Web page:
Muslims in Britain, mostly of Bangladeshi or Pakistani background, suffer from the racism which hurts all non-white people in this country. [The EDL can easily agree with this statement, at least in its bare form here.] They suffer also when papers like the Daily Mail and the Daily Express, and groups like the EDL and the BNP, seek to “rationalise” their racism as opposition to Muslim bigotry, in much the same way past anti-Irish discrimination in Britain was once “rationalised” in terms of protest against Catholic bigotry. [Yes, that might well have been true in certain or many cases.]
At the same time, successive governments have sought to accommodate and link up with socially-conservative Muslim “community leaders”, because that seems a cheaper way of keeping social problems under control than measures that would really improve things for badly-off people tempted by radical ultra-Islamism on one side or the EDL and BNP on the other. The New Labour government told the British press to shut up when Islamists and the Saudi government launched a campaign against a Danish newspaper publishing cartoons which included depictions of the Prophet Muhammad, and the Tories did not dissent.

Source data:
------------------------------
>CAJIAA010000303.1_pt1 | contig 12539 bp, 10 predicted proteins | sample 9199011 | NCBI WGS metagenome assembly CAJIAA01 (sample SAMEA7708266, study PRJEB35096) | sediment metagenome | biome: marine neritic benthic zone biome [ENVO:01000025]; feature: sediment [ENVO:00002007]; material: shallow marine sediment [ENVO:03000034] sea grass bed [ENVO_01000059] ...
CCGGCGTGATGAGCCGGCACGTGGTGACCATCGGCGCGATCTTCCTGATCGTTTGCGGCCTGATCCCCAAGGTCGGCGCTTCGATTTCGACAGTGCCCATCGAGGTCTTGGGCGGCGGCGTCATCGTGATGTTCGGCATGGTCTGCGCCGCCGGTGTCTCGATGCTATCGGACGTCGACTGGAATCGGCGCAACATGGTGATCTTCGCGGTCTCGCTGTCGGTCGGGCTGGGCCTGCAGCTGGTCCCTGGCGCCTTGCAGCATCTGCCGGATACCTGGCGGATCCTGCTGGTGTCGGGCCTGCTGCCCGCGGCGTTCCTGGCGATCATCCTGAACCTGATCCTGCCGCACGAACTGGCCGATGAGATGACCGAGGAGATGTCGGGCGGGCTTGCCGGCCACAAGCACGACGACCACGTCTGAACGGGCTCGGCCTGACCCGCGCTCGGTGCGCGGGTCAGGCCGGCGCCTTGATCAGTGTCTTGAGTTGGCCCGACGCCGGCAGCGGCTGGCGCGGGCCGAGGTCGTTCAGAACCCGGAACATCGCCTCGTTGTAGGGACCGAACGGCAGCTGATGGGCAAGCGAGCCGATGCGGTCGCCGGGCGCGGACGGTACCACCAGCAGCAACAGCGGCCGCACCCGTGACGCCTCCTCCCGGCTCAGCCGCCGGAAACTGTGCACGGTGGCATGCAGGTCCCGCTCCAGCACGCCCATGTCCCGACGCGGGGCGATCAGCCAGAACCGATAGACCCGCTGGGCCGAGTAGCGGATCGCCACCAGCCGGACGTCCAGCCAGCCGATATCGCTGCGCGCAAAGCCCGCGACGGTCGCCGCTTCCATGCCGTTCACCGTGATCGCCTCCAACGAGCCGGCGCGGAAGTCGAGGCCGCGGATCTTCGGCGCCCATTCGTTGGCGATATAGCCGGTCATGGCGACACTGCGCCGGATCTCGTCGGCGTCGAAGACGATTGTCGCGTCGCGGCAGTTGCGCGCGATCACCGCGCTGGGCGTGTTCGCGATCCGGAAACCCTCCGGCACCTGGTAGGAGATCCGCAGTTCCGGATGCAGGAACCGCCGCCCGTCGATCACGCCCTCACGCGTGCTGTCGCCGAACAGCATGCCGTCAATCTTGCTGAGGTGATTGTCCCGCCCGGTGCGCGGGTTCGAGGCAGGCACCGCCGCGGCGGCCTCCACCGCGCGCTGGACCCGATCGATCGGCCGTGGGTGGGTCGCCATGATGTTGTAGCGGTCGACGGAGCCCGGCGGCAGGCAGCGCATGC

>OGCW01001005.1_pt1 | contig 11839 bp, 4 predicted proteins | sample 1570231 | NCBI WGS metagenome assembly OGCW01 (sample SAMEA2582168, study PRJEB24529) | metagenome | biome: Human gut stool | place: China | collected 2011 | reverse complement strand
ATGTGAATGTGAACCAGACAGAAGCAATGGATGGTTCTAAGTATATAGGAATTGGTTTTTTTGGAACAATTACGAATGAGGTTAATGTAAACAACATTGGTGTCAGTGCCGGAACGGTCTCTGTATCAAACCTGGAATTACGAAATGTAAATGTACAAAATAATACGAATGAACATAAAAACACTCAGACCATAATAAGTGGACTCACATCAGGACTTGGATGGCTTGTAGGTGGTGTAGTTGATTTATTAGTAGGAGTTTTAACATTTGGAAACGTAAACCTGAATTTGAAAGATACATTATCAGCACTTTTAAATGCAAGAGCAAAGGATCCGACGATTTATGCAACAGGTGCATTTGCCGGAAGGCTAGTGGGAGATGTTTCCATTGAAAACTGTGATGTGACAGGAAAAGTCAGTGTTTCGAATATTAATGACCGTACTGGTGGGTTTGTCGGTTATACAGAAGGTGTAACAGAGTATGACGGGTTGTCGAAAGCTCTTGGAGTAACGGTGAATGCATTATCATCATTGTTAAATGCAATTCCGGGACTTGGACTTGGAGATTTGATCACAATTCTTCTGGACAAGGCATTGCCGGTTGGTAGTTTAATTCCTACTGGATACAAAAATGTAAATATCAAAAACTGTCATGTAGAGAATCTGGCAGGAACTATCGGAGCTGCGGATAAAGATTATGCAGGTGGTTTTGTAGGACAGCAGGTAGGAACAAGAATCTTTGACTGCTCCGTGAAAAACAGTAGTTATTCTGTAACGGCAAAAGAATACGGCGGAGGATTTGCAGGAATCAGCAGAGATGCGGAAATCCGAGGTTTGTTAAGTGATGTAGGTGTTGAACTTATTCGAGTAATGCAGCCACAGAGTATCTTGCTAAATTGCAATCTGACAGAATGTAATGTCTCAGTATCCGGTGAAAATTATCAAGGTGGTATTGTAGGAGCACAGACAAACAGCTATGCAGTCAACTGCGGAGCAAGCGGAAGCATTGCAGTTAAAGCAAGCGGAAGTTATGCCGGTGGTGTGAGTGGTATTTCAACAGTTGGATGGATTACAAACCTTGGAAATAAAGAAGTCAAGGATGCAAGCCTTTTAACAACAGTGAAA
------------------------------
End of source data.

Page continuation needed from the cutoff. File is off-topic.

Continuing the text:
What did Cameron say in his speech? He criticised those who “talk about moderate Muslims [as the only acceptable one] as if all devout Muslims must be [politically] extremist. This is profoundly wrong”. [Again and again and again we must distinguish between moderate Islam and moderate Muslims. The EDL basically believes that a moderate Islam is highly unlikely or a very difficult - or an almost impossible - enterprise.]